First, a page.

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Giorgio Morandi (1890-1964)

Natura morta

Details
Giorgio Morandi (1890-1964)
Natura morta
signed and dated 'Morandi 1941' (lower centre)
oil on canvas
16 x 21 1/8 in. (40.7 x 53.8cm.)
Painted in 1941
Provenance
Private Collection, Bologna.
Galleria La Bussola, Turin.
Acquired from the above by the present owner in 1953.
Literature
L. Vitali, Giorgio Morandi, Pittore, Milan 1964, no. 116 (illustrated, unpaged).
L. Vitali, Morandi, Catalogo generale 1913-1947, vol. I, Milan 1977, no. 293 (illustrated).
R. Pasini, Morandi, Bologna 1989, no. 39 (illustrated, p. 163).
Exhibited
Rome, Palazzo delle Esposizioni, IX Quadriennale, October 1965-March 1966, no. 8.
Special Notice

No VAT will be charged on the hammer price, but VAT at 15% will be added to the buyer's premium which is invoiced on a VAT inclusive basis.

Lot Essay

This work is sold with a photo-certificate signed by the artist, dated Bologna, li 31 dicembre 1960, and is recorded in the artist's archive under no. 411.









Painted in 1941, Natura morta sings with the serene calm that radiates from Giorgio Morandi's pictures. This painting is filled with a contemplative atmosphere that recalls the paintings of his revered predecessor Chardin. It has a sense of absorbing timelessness, the result of Morandi's constant search for the sublime. The pool of calm that Natura morta represents is all the more crucial and intriguing when one considers the date of its execution, during the years of the Second World War. This picture represents an oasis of beauty against the backdrop of global turmoil that was tearing so many countries, apart.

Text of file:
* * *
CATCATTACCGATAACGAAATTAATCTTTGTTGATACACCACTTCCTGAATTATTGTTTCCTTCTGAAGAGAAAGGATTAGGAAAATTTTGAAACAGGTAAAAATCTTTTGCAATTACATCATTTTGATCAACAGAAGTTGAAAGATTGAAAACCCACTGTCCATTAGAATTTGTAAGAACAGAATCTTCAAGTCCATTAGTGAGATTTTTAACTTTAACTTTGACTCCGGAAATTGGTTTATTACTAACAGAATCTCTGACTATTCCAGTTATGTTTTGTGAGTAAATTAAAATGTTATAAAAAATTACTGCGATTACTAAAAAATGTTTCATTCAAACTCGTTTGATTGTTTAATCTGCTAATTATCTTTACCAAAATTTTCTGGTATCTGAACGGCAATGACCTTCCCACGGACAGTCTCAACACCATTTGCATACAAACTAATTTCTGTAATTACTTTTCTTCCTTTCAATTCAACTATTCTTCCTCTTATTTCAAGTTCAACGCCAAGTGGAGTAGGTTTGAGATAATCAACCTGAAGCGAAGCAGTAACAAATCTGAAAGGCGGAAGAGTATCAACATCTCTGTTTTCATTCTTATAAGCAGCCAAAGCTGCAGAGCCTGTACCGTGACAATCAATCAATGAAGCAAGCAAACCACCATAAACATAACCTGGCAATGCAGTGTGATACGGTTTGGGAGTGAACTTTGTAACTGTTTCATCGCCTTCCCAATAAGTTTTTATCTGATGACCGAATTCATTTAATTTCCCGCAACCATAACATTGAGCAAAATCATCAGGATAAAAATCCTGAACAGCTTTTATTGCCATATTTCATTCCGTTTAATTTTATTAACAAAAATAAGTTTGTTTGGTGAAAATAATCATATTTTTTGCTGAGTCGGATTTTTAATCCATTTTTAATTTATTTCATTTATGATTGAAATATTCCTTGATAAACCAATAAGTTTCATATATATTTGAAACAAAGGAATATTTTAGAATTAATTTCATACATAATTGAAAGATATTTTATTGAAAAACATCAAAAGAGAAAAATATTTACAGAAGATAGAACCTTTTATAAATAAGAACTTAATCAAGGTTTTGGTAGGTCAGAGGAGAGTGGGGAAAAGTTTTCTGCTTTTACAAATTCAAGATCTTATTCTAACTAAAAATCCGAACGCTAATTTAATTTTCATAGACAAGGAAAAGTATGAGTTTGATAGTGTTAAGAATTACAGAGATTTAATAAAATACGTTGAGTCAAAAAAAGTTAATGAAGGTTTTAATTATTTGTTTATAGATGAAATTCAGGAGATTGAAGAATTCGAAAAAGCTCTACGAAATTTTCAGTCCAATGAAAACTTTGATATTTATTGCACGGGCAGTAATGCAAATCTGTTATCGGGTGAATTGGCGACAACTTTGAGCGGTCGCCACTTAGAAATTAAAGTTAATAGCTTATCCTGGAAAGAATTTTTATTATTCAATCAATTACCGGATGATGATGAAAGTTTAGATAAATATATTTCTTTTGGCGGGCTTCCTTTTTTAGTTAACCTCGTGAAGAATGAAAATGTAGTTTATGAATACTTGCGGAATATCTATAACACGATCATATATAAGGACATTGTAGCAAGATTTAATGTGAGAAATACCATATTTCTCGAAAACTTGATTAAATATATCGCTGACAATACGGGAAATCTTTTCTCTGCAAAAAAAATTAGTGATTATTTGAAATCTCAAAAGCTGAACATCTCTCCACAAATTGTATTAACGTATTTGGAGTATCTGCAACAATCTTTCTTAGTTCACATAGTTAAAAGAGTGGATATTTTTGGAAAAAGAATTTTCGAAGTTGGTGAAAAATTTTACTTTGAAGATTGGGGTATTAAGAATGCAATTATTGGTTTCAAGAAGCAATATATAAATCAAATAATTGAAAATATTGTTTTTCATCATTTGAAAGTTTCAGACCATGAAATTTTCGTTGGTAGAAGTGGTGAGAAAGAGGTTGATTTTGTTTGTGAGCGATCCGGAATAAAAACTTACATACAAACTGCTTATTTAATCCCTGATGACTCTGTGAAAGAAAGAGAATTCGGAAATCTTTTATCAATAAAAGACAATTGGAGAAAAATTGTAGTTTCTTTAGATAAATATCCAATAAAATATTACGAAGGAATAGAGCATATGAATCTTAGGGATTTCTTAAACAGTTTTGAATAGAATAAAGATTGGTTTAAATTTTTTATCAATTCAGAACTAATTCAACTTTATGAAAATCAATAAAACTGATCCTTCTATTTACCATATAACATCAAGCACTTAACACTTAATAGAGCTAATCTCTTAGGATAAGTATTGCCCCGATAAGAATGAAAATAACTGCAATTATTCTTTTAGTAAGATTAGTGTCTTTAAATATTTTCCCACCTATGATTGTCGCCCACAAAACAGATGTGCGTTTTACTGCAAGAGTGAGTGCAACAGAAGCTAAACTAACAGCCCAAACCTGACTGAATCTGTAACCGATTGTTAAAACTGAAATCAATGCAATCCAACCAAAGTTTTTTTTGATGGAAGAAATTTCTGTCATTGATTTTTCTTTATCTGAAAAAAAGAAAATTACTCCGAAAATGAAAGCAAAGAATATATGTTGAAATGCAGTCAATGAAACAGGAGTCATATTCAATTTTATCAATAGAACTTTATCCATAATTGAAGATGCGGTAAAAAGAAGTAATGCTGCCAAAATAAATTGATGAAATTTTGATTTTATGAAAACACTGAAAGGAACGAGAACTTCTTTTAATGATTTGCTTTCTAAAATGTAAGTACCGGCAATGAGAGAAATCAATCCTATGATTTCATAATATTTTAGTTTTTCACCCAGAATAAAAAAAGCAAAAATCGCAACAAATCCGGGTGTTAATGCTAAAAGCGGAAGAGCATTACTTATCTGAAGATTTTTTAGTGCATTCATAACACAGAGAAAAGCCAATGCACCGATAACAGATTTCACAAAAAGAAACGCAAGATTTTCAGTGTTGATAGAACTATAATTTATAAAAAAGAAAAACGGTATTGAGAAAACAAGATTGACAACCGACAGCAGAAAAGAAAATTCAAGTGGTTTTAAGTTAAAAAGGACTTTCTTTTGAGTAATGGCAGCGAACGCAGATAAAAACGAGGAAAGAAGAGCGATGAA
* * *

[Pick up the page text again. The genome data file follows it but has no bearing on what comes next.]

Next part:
Morandi spent much of the War at his country home in Grizzana, yet was by no means untouched by the conflict. Already, before the outbreak of war, he had been involved in controversy when he won the second prize at the Quadriennale d'Arte in Rome. While some felt that political interference had robbed him of the main prize, others felt that his lack of pictorial comment on the turbulent times during which they lived was some form of abandonment of artistic responsibility. Morandi, like France's Claude Monet in the First World War and Henri Matisse in the Second, sought to keep the light of beauty burning, a beacon of humanity's potential during those troubled years. As he himself later explained, 'I suppose I remain... a believer in Art for Art's sake, rather than Art for the sake of religion, of social justice, or of national glory' (Morandi, quoted in M. Gale, 'White Bottle Red Earth,' pp. 86-101, D. de Salvo & Gale, Giorgio Morandi, exh. cat., London, 2001, p. 94). Despite this, Morandi's friendship with controversial anti-Fascist figures meant that, two years after Natura morta was painted, he himself was arrested during a short period of investigation following which he returned to the solace of Grizzana.

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